In 2002, the International Labour Organization launched the World Day Against Child Labour. This means that every year, on June 12, we pay extra attention to highlight the issues concerning child labour. Not only are the issues pointed out, but also the actions that are taken to eliminate child labour.

I have just started to read the book Development as Freedom by Amartya Sen and it is an excellent read if you want to learn more about (the right to) development.
I have just started to read the book Development as Freedom by Amartya Sen and it is an excellent read if you want to learn more about (the right to) development.

What is child labour and how many children are affected?

Just because a person under the age of 18 works, does not mean that it should be considered as child labour. The reason for this is that the labour does not affect the child's health and development in a negative way, or interfere with going to school. The labour is defined as child labour when it deprives the child of its childhood, dignity and development. Child labour means that the work being done is harmful to children, in some way.

There is a difference between child labour and the so-called worst forms of child labour, which include children being separated from their families, enslaved and exposed to serious hazards/illnesses or left to fend for themselves. Other aspects are also relevant; for example under what condition the child is working, what age they are, how many hours of work that is done - but also what the regulations look like in the state involved since regulations differ from state to state.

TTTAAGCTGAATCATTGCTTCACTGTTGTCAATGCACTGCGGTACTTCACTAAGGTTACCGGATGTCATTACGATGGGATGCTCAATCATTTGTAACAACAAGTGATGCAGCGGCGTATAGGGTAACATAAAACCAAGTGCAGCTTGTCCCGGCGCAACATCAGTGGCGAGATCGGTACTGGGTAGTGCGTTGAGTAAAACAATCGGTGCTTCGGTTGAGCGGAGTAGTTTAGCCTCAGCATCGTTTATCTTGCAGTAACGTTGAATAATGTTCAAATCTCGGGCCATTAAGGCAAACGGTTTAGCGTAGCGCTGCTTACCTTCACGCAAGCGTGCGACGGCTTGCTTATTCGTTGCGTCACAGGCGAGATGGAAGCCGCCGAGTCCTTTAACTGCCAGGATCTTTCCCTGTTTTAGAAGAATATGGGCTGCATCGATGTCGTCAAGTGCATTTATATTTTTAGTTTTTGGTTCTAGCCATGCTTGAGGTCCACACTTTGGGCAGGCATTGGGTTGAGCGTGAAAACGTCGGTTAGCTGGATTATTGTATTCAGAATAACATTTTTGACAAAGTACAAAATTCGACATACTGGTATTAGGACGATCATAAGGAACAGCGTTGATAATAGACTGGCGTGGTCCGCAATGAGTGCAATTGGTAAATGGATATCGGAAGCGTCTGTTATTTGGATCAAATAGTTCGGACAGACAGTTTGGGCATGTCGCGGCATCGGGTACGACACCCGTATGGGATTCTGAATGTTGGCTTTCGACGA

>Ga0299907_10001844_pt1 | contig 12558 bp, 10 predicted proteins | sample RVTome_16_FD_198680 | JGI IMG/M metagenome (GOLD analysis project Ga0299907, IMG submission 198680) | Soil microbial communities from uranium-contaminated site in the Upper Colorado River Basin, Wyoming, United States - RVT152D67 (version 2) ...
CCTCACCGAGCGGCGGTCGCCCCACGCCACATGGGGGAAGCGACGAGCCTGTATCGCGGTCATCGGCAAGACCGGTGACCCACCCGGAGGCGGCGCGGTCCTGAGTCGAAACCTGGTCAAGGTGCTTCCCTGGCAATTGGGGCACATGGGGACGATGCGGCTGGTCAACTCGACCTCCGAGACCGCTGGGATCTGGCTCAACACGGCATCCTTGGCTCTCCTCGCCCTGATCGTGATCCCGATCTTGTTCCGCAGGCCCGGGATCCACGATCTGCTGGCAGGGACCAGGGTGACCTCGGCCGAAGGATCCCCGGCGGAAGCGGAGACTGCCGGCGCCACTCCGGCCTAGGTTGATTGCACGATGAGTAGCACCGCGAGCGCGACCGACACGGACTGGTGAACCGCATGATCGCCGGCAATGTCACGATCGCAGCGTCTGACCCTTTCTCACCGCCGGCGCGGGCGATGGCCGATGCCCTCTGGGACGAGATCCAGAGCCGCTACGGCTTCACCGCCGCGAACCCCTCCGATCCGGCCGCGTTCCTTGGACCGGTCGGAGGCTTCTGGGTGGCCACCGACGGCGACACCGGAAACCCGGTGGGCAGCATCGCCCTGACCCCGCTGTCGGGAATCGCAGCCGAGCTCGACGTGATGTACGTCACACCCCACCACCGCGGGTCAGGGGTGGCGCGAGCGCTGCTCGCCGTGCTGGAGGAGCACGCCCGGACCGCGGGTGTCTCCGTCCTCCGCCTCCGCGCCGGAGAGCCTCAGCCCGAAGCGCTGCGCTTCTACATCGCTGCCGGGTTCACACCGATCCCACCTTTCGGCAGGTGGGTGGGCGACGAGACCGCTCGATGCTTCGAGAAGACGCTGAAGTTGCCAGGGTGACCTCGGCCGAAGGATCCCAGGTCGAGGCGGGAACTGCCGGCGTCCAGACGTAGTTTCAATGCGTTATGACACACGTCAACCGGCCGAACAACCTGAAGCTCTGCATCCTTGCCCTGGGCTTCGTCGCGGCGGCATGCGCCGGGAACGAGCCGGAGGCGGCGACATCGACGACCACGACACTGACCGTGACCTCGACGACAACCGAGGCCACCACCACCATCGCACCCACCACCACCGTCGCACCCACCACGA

In 2019, 153 million children are still in child labour according to the United Nations. Of these 153 million children, 73 million children are working in hazardous child labour. Almost half of the 153 million children are 5 to 11 years of age. Approximately 70 percent of child labour occurs within the agricultural sector, even though child labour can be found in nearly every sector. Other sectors heavily involved are the service sector and the industrial sector.

ILO's Worst Forms of Child Labour Convention

The International Labour Organization's (ILO) convention concerning the worst forms of child labour was adopted in 1999. It is considered to be one of the eight core conventions of the ILO. By signing and then ratifying this convention, states are obligated to take the actions needed to prohibit and eliminate the most severe forms of child labour within their jurisdiction. The programme in charge of making sure that states comply and assists states which are in need of help is called the International Programme on the Elimination of Child Labour (IPEC).

The convention defines the worst forms of child labour as:

Article 3

For the purposes of this Convention, the term the worst forms of child labour comprises:

(a) all forms of slavery or practices similar to slavery, such as the sale and trafficking of children, debt bondage and serfdom and forced or compulsory labour, including forced or compulsory recruitment of children for use in armed conflict;